|Richard Clark 2||04/07/2020 00:22:11|
|424 forum posts||
You are correct and your plane looks fine.. In fact I have often thought of building the similar Ugly Stick and probably will sooner or later. I shall omit the dihedral shown on the original Phil Kraft plan.
Incidentally don't believe this nonsense about ailerons being near useless on a model with lots of dihedral. The Junior 60 has a huge amount of dihedral which I kept for 'atmosphere' yet mine flies fine without using the rudder at all. I just fitted inset top hinged ailerons (strip ailerons wouldn't look right) and set it up with 50% differential. The ailerons are 'crisp' and there is no visible adverse yaw at all. I gradually reduced the differential and it makes no visible difference though you might find it visible sat in the cockpit of a real plane. But AFAIK there no way to actually try that.
'Experts' dreams up these myths, mostly to fill the pages of a model magazine and all the other 'experts' just repeat them. .
How does an aircraft turn?
Ailerons only - The aircraft rolls somewhat and slides sideways down the resultant 'gravity slope'. The vertical fin at the back resists this slide and so the plane weathercocks into a turn.
Rudder only - Rudder offset makes the tail slide sideways, slowing one wing and speeding up the other. So more lift on one side and the plane rolls somewhat. From then on it is the same as the ailerons above.
Edited By Richard Clark 2 on 04/07/2020 00:32:11
|John Stainforth||04/07/2020 00:57:09|
|367 forum posts|
I beg to differ on how aircraft turn.
With a well-coordinated turn that uses both aileron and rudder, there is no lateral slip of the plane either in or out of the turn. With an aileron only turn, a plane generally tends to slip out of the turn, so there is certainly no weathercocking into the turn. The fundamental reason why a plane that is banked (using ailerons) turns is because the lift vector then has a horizontal centripetal component that pulls the aircraft round in a turn; the vertical component of the lift is reduced, hence the need for coordinated up-elevator to increase the angle of attack and thus lift.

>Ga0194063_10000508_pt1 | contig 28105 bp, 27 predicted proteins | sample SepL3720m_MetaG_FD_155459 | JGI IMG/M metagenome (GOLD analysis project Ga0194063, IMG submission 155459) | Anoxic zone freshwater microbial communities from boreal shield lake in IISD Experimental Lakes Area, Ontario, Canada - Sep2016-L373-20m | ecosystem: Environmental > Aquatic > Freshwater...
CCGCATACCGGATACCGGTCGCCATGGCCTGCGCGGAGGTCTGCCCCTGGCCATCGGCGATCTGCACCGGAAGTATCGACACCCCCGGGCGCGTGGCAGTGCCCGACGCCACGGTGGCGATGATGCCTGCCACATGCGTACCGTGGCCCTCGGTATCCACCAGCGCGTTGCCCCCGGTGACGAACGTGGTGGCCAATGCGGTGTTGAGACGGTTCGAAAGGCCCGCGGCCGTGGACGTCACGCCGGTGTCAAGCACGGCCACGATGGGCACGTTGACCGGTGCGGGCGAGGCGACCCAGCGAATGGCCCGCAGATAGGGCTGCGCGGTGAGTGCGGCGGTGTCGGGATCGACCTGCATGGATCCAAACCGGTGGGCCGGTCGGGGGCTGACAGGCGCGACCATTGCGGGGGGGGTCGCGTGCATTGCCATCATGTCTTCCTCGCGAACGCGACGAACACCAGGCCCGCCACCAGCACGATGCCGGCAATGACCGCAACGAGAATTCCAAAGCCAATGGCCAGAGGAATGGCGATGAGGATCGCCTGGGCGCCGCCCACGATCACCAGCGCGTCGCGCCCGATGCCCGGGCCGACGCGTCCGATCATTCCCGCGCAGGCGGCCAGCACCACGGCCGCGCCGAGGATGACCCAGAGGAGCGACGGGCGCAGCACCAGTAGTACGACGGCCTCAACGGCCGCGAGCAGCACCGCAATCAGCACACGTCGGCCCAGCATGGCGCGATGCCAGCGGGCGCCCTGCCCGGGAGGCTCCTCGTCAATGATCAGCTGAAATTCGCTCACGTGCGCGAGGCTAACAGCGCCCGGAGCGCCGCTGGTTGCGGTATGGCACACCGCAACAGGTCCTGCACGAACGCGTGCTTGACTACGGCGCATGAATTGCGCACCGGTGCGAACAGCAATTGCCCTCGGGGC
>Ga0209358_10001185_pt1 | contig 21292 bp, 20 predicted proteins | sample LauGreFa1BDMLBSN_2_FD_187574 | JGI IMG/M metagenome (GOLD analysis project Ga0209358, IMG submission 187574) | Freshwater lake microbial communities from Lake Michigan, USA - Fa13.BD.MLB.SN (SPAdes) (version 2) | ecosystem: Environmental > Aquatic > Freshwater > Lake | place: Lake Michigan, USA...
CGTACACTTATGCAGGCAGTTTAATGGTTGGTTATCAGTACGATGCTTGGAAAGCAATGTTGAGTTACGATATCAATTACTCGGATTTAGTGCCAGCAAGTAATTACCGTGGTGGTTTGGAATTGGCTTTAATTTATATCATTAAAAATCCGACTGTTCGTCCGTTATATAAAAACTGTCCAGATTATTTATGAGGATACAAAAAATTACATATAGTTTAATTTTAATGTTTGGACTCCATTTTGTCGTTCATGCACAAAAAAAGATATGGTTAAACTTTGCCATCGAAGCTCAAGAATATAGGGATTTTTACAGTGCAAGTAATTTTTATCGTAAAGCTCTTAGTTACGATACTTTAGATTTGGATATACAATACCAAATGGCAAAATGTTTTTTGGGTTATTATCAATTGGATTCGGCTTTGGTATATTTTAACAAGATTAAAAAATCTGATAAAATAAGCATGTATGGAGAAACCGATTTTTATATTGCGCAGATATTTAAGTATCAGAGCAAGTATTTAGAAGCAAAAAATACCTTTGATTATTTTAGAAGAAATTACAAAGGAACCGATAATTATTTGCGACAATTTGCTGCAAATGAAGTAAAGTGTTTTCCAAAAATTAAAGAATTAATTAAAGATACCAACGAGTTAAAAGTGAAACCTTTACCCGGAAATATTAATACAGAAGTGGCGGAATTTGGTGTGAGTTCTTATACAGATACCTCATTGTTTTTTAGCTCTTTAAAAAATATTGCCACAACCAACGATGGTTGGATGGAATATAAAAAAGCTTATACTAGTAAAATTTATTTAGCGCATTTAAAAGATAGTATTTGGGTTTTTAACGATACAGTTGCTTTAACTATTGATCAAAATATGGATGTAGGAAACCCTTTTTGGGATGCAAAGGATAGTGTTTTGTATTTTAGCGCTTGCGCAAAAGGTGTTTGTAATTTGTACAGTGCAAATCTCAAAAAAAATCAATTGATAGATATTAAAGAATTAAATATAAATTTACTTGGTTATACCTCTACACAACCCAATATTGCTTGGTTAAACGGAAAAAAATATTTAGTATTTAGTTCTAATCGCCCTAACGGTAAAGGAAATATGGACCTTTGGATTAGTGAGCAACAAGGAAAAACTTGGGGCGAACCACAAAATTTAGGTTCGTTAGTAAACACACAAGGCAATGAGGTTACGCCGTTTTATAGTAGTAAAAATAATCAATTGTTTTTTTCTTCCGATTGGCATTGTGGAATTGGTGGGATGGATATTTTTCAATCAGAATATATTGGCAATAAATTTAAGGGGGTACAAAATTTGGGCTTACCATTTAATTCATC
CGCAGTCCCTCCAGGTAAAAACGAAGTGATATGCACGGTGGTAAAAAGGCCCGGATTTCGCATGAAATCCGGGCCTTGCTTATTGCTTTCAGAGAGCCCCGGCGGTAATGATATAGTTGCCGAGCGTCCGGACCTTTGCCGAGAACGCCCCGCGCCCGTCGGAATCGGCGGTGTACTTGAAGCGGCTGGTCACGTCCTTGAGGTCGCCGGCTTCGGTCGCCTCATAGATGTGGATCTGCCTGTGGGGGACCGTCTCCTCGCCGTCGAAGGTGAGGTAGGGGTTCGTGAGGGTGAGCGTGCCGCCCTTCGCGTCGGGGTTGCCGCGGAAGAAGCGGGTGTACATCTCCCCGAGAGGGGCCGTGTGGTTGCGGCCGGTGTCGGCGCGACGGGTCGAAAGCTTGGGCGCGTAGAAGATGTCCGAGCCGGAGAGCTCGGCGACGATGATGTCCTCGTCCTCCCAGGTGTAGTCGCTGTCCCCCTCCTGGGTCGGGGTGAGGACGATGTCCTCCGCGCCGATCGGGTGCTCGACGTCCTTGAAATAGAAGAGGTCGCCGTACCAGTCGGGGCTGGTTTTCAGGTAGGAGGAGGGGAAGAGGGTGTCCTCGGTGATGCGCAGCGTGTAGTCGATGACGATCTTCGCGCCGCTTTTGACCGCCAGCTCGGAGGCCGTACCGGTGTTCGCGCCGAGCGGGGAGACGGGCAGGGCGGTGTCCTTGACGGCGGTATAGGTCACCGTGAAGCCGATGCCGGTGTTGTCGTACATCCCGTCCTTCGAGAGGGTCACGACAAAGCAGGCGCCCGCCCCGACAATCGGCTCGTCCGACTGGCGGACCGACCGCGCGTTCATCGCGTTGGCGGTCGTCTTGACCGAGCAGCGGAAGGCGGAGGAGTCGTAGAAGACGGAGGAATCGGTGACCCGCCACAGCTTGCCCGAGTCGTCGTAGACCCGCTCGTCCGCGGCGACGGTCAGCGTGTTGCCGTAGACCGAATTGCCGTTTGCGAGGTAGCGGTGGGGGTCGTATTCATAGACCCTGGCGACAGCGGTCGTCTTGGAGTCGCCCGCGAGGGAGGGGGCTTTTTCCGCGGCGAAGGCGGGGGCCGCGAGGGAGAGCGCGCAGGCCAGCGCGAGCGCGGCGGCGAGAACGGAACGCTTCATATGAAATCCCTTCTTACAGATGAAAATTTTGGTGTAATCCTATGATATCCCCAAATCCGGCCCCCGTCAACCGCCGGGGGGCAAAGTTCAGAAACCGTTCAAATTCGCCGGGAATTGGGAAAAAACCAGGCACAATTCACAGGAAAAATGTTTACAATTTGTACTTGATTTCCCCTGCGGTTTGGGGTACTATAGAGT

With a rudder only turn, the yaw slightly increases the speed and lift on the outer wing, as you say, but this is pretty ineffective. In the context of this discussion of dihedral, the main cause of a rudder-only turn is the increased angle of attack of the outer wing and reduced angle of attack of the inner wing. Single channel, rudder-only models were given very pronounced dihedral more for this reason than for stability.
|Martin Harris||04/07/2020 01:12:00|
9411 forum posts
Doesn't dihedral provide an increase in angle of attack of the accelerated wing in yawed flight, providing the majority of the unbalanced lift and hence the increase in bank?
My Extra - mid wing and no dihedral - seems to exhibit very little banking effect with rudder only although it may be that there's some unconscious aileron compensation when flying flat turns - I'll have to try it with the stick locked centrally next time I fly it.
Edit: A bit of duplication - John had posted before I refreshed the page...
Edited By Martin Harris on 04/07/2020 01:38:12
|Bob Cotsford||04/07/2020 10:16:46|
8646 forum posts
High wing stability - pendulum effect or resultant side-slip causing partial blanking of the higher wing? Discuss.
Primary cause of turning - weathercocking or inclined lift vector when banked? Discuss.
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